Wednesday, February 05, 2014


Many thanks to those of you who were able to come to the funeral and shiva for my mother this week, and thanks as well to those who could support and help us out in other ways during this difficult time. The outpouring of help, emotion and good wishes has been tremendous.

For those of you unable to make it to the funeral, I thought I would share the eulogy I gave, as well as the one from my dad. Grab a tissue for his.....

Life does not cease to be funny when people die, any more than it ceases to be serious when people laugh. A quote by George Bernard Shaw, I feel that this is our family's credo

When I form a picture of my mom in my head from when I was growing up. I see her in the kitchen. Around her she has a stack of newspapers, three handwritten lists containing the phone numbers of people she needs to call every day, a checkbook-sized calendar, and a carefully organized box of coupons. 

The kitchen was mom's control center, her bridge. From there she managed the family, stayed in touch with her world around her, planned her grocery lists and told people what to do. She was always cooking, usually something for the next visit from a large crew of relatives, or the "Mongolian hoard" as she like to call them. A couple of weeks ago, I found a mysterious container of Tupperware in my freezer in Pittsburgh. I took it out and let it thaw, and discovered it was left over stuffed cabbage she brought on a previous trip out to visit. Even as six-month old leftovers, they tasted so good. I will miss that stuffed cabbage. 

As the strong and all-knowing matriarch of the family, mom served as the central processor for all information. She was Facebook, Google, WebMd, and the Hartford Courant all rolled into one, despite stubbornly refusing to even be in the same room as a computer. I will miss getting those cut outs from the Bristol Press with news about childhood teachers and friends whom I barely remember and could have looked up on the internet. 

Mom was always the martyr. When my wife and kids and I would come to visit, she would send dad out to join us to do whatever we had planned for the day, but would stay home herself so she could continue the cooking process and to be sure she wouldn't miss an important phone call.

Mom taught me many things growing up, and shaped me into who I am today. She taught me to be grounded. To feel empathy. To volunteer my time. To show pride on the world around me. She taught me to think for myself and to form my own opinions. 

I think my wife will agree that she also taught me to be frugal. Like mom, I'm never without a coupon. As a kid being dragged to Shop Rite for groceries, whenever I wanted a box of Frosted Flakes she would tell me they were on sale at "the other store". To this day I don't know where "the other store' is, but I use the same tactic on my own children today.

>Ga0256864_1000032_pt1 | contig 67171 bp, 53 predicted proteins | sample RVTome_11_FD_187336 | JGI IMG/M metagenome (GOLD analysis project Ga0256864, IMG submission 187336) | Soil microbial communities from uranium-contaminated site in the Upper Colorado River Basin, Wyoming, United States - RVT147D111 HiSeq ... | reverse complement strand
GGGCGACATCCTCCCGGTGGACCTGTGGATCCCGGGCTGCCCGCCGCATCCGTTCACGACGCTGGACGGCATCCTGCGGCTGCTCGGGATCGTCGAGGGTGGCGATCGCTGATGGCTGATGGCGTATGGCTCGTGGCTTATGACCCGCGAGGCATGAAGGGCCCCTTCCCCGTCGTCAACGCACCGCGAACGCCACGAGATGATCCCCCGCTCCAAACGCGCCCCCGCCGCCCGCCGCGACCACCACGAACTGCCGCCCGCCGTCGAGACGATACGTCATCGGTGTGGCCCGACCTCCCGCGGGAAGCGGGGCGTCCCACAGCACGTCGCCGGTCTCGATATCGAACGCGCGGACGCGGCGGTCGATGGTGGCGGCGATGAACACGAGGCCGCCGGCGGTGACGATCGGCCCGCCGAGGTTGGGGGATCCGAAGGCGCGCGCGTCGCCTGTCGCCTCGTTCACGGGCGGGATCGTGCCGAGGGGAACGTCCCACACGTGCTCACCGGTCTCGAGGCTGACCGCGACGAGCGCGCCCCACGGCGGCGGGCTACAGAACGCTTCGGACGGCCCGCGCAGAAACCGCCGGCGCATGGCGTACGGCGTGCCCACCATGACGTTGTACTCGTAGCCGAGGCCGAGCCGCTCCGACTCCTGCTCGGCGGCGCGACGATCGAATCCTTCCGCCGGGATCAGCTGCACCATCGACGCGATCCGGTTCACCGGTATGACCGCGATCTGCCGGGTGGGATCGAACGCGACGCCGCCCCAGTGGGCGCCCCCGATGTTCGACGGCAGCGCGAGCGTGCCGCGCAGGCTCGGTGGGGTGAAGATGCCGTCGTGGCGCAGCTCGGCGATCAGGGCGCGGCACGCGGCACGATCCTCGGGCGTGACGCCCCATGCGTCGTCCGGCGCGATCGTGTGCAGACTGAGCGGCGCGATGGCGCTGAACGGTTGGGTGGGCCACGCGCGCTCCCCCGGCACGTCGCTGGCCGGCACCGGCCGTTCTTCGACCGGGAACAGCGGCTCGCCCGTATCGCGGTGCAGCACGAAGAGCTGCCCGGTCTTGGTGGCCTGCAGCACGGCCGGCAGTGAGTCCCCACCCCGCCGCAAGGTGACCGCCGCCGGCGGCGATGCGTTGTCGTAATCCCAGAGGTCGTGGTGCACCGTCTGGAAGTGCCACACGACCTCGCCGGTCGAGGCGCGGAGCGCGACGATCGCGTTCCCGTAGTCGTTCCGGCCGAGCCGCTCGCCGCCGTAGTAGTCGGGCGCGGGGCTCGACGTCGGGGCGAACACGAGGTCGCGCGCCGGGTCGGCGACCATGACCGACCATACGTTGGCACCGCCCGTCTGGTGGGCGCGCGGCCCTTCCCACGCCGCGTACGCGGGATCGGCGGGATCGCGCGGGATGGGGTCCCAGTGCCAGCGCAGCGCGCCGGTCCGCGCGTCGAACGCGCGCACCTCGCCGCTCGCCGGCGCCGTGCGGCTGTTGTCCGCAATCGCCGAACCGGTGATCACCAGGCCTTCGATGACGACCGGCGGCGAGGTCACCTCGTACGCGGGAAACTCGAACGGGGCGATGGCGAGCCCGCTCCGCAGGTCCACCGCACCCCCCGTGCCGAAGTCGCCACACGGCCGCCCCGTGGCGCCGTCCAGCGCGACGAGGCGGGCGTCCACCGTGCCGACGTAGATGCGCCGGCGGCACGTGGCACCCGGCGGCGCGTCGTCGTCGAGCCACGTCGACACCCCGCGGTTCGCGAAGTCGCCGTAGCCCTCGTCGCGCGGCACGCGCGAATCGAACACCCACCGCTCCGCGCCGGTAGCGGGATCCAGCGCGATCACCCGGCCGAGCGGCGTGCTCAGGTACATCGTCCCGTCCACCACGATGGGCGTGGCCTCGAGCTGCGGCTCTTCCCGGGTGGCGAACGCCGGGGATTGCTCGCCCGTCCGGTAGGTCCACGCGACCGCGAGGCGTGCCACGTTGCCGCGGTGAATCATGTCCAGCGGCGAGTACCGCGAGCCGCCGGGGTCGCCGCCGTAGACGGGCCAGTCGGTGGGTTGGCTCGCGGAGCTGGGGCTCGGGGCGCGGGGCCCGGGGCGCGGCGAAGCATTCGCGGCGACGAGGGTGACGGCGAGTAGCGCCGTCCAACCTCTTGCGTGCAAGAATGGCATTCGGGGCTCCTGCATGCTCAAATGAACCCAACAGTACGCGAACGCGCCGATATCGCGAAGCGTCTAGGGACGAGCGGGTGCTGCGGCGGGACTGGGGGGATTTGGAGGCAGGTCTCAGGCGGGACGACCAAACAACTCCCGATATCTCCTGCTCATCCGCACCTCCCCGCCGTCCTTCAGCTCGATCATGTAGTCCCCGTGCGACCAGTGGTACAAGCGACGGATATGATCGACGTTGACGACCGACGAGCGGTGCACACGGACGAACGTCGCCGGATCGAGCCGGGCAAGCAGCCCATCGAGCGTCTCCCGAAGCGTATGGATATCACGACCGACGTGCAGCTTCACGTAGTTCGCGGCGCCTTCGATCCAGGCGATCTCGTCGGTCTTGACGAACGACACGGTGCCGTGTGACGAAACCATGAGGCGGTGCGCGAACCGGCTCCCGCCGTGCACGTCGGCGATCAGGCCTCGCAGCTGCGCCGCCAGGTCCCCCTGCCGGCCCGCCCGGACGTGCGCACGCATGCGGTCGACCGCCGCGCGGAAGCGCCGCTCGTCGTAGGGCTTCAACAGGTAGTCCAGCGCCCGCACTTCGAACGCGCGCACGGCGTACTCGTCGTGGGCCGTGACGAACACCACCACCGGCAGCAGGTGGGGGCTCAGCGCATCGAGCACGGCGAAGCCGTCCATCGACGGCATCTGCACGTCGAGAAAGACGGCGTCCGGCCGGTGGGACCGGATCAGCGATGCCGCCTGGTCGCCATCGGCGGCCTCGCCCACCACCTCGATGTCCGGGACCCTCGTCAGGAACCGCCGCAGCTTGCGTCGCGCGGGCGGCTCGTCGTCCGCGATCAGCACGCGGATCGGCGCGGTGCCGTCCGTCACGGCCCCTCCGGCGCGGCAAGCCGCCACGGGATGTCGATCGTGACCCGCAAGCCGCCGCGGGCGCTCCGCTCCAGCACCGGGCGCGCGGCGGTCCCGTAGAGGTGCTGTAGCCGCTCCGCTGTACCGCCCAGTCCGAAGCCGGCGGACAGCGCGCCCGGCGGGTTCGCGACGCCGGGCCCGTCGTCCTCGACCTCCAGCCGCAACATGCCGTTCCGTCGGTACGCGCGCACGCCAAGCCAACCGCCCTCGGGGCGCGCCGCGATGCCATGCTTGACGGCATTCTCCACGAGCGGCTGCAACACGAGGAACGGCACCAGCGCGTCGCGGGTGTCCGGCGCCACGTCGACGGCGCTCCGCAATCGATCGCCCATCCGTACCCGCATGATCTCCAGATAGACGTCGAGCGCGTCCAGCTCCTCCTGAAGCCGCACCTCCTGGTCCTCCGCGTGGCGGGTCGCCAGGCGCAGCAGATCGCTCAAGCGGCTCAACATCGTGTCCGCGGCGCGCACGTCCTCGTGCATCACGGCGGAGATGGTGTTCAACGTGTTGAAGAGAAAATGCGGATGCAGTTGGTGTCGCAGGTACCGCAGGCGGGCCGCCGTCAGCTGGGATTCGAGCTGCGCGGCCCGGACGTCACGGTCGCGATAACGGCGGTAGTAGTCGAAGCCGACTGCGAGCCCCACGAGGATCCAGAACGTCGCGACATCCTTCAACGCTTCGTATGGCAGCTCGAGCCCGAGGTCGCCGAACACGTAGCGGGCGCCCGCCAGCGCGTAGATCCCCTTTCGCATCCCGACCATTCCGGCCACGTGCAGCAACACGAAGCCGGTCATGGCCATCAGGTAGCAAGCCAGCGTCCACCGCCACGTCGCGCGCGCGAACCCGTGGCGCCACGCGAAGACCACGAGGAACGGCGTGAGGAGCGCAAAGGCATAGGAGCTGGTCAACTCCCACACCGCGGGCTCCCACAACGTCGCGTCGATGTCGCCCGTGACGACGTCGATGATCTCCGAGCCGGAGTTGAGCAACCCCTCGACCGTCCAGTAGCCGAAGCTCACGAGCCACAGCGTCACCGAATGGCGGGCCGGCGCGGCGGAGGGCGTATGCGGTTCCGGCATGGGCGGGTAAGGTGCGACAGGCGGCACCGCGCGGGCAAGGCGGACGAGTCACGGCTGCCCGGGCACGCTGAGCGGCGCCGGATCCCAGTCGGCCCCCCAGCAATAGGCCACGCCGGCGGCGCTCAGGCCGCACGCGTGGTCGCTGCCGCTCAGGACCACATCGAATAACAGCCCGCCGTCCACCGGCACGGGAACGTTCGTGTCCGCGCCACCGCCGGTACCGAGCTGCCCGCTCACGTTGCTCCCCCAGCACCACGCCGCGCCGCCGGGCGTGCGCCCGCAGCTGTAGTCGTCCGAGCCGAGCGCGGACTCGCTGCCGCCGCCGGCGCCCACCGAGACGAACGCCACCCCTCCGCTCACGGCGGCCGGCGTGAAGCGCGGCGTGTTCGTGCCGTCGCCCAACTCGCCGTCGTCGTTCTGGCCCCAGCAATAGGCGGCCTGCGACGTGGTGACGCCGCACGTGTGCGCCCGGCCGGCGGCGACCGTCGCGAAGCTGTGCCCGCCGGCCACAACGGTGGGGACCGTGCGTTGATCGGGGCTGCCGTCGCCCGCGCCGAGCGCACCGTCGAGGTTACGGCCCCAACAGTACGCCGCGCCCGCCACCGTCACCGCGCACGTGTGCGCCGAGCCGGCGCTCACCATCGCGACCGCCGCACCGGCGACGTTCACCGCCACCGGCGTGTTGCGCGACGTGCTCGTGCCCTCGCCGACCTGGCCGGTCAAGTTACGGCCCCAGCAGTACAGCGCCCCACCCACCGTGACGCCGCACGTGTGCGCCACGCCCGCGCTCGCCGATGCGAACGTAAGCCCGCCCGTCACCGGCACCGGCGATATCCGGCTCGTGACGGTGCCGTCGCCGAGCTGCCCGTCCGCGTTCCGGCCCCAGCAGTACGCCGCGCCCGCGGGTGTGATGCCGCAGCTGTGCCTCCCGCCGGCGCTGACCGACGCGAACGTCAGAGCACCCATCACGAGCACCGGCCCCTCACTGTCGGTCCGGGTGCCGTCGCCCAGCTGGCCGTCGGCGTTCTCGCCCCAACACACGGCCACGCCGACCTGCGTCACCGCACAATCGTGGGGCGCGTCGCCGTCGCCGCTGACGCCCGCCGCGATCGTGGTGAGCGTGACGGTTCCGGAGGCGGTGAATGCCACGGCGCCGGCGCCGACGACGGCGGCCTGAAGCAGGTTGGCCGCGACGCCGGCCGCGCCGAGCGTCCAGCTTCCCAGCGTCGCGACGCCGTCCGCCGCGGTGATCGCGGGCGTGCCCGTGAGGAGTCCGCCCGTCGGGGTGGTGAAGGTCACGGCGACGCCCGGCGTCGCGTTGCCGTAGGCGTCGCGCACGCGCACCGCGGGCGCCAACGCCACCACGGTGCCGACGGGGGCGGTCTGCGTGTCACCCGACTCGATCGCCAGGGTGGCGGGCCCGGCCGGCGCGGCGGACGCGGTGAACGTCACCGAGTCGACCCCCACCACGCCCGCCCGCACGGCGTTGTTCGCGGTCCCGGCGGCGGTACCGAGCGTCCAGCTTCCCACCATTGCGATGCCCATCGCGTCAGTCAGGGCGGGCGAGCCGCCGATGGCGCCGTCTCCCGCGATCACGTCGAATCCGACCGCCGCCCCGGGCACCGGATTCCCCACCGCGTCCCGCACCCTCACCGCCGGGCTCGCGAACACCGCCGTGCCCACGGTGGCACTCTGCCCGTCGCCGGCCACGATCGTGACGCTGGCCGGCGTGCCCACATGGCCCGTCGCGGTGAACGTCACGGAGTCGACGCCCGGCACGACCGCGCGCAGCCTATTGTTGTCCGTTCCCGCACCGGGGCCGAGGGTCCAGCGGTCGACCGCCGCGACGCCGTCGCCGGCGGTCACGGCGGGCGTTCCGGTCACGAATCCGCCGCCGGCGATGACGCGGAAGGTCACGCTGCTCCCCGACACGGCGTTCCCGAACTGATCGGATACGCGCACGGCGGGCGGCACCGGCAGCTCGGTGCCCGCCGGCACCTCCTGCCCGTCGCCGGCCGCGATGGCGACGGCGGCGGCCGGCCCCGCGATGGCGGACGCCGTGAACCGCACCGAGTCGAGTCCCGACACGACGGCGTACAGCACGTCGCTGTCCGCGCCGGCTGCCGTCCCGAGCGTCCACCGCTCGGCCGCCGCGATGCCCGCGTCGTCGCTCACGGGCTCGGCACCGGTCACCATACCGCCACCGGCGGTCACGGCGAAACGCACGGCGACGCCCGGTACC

Mom, and dad also taught me to care for my world around me. To care for others. To help in any way I can. To tirelessly volunteer. In many ways mom and dad have been LIONS first, parents second. But I mean this as a good thing, because the core values that they've learned and displayed throughout their many years as active Lions became their guiding principles when it came to raising kids.

With that, I want to read a portion of a get-well card that mom received in the mail the day she died. It's from Steve, a Lion and former general in the US Army Reserve, now retired to Arizona...
"You have always served as a shining example to me of what "WE SERVE" really means. I can think of no one I've known who so generously gives of themselves as you and Alan.

You and Alan have a depth of character and a strength of spirit that I know sustains you in difficult times. I hope it is of some comfort that you know that you are in the thoughts and prayers of so many people who regard you as very special. True Lions in every sense of the word. And the kind of people we would all do well to emulate."

There are no words that I can say
To tell you of my grief today
And so I write this simple poem
For I cannot take my Judy home
For 50 years we shared a life
For 50 years she was my wife
Together we have traveled wide
Hand in hand, she was my guide
She was my sail for every trip
She was the rudder of my ship
She was my compass and my friend
She lit the way at every bend
We danced, we sang, we laughed, we cried
Together always, side by side
We raised a family, built a home,
And navigated life's unknowns
And always, always she was there
To love, inspire, help and care
Opinions, yes, she had a few
And made them known to me and you,
But I found out more times than not
That she was right and I was not.
And so my friends I will not weep
For I have memories to keep
Memories of 50 years
Memories that need no tears
Sure, there are things we left undone
Things we two would have found fun
But I will do them all alone
While God's hand takes our Judy home.